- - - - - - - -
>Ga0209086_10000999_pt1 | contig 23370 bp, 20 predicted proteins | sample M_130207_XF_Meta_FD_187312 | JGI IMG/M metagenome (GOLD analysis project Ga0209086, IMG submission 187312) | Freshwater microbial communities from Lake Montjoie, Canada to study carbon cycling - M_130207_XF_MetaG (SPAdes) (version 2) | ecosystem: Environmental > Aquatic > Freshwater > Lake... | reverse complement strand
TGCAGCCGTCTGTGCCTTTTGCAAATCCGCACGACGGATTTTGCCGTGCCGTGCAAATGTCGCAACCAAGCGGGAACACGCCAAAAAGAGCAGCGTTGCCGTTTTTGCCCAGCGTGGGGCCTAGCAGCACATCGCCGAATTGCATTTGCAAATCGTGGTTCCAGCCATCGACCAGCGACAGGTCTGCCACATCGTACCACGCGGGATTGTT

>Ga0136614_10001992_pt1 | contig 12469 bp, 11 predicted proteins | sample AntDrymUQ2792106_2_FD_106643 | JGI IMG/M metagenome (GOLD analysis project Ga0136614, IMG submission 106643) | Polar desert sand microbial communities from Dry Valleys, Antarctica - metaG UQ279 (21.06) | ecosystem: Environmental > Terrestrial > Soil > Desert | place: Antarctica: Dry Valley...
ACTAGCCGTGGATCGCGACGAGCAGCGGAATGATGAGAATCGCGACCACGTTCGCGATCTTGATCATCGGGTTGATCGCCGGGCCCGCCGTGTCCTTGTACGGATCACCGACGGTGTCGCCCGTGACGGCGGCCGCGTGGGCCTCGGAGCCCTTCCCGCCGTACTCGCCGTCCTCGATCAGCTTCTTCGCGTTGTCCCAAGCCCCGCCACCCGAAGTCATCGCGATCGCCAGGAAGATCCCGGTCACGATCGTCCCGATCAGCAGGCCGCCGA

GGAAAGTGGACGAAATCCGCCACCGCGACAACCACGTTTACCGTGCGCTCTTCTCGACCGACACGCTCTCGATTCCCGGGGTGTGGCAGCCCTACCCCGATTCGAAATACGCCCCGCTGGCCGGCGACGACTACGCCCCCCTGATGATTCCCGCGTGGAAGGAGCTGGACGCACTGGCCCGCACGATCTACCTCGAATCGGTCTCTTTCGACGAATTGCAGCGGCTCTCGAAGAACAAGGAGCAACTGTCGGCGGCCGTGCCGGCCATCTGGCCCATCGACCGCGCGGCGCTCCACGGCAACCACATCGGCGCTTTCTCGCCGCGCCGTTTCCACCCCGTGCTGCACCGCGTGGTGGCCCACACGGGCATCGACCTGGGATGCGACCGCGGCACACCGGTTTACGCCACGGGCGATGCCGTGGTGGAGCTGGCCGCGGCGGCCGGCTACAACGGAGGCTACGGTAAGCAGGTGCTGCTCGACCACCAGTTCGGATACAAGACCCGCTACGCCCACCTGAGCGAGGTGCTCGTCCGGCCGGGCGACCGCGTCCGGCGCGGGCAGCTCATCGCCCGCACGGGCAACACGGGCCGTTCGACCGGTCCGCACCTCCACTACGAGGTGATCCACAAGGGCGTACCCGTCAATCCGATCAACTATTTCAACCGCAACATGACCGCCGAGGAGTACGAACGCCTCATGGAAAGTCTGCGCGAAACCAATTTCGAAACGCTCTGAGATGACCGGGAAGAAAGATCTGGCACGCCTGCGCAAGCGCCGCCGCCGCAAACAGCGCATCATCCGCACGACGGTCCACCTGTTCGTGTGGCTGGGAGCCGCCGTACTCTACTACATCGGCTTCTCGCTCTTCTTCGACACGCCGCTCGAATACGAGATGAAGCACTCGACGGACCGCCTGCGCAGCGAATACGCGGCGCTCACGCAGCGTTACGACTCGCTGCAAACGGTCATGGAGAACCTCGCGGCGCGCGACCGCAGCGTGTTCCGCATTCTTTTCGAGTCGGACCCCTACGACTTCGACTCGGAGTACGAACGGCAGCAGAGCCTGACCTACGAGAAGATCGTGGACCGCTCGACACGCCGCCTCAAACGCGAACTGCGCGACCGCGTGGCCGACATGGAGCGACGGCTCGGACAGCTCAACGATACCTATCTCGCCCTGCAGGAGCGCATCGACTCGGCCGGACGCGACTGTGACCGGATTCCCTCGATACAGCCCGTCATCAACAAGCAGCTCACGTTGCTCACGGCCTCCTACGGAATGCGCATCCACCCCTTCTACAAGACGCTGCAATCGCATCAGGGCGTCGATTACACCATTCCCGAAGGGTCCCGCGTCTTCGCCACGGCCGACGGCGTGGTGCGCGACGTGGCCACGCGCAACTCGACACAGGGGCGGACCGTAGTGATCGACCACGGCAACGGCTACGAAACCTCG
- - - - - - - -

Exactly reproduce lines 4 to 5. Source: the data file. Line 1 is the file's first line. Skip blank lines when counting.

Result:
ACTAGCCGTGGATCGCGACGAGCAGCGGAATGATGAGAATCGCGACCACGTTCGCGATCTTGATCATCGGGTTGATCGCCGGGCCCGCCGTGTCCTTGTACGGATCACCGACGGTGTCGCCCGTGACGGCGGCCGCGTGGGCCTCGGAGCCCTTCCCGCCGTACTCGCCGTCCTCGATCAGCTTCTTCGCGTTGTCCCAAGCCCCGCCACCCGAAGTCATCGCGATCGCCAGGAAGATCCCGGTCACGATCGTCCCGATCAGCAGGCCGCCGA

GGAAAGTGGACGAAATCCGCCACCGCGACAACCACGTTTACCGTGCGCTCTTCTCGACCGACACGCTCTCGATTCCCGGGGTGTGGCAGCCCTACCCCGATTCGAAATACGCCCCGCTGGCCGGCGACGACTACGCCCCCCTGATGATTCCCGCGTGGAAGGAGCTGGACGCACTGGCCCGCACGATCTACCTCGAATCGGTCTCTTTCGACGAATTGCAGCGGCTCTCGAAGAACAAGGAGCAACTGTCGGCGGCCGTGCCGGCCATCTGGCCCATCGACCGCGCGGCGCTCCACGGCAACCACATCGGCGCTTTCTCGCCGCGCCGTTTCCACCCCGTGCTGCACCGCGTGGTGGCCCACACGGGCATCGACCTGGGATGCGACCGCGGCACACCGGTTTACGCCACGGGCGATGCCGTGGTGGAGCTGGCCGCGGCGGCCGGCTACAACGGAGGCTACGGTAAGCAGGTGCTGCTCGACCACCAGTTCGGATACAAGACCCGCTACGCCCACCTGAGCGAGGTGCTCGTCCGGCCGGGCGACCGCGTCCGGCGCGGGCAGCTCATCGCCCGCACGGGCAACACGGGCCGTTCGACCGGTCCGCACCTCCACTACGAGGTGATCCACAAGGGCGTACCCGTCAATCCGATCAACTATTTCAACCGCAACATGACCGCCGAGGAGTACGAACGCCTCATGGAAAGTCTGCGCGAAACCAATTTCGAAACGCTCTGAGATGACCGGGAAGAAAGATCTGGCACGCCTGCGCAAGCGCCGCCGCCGCAAACAGCGCATCATCCGCACGACGGTCCACCTGTTCGTGTGGCTGGGAGCCGCCGTACTCTACTACATCGGCTTCTCGCTCTTCTTCGACACGCCGCTCGAATACGAGATGAAGCACTCGACGGACCGCCTGCGCAGCGAATACGCGGCGCTCACGCAGCGTTACGACTCGCTGCAAACGGTCATGGAGAACCTCGCGGCGCGCGACCGCAGCGTGTTCCGCATTCTTTTCGAGTCGGACCCCTACGACTTCGACTCGGAGTACGAACGGCAGCAGAGCCTGACCTACGAGAAGATCGTGGACCGCTCGACACGCCGCCTCAAACGCGAACTGCGCGACCGCGTGGCCGACATGGAGCGACGGCTCGGACAGCTCAACGATACCTATCTCGCCCTGCAGGAGCGCATCGACTCGGCCGGACGCGACTGTGACCGGATTCCCTCGATACAGCCCGTCATCAACAAGCAGCTCACGTTGCTCACGGCCTCCTACGGAATGCGCATCCACCCCTTCTACAAGACGCTGCAATCGCATCAGGGCGTCGATTACACCATTCCCGAAGGGTCCCGCGTCTTCGCCACGGCCGACGGCGTGGTGCGCGACGTGGCCACGCGCAACTCGACACAGGGGCGGACCGTAGTGATCGACCACGGCAACGGCTACGAAACCTCG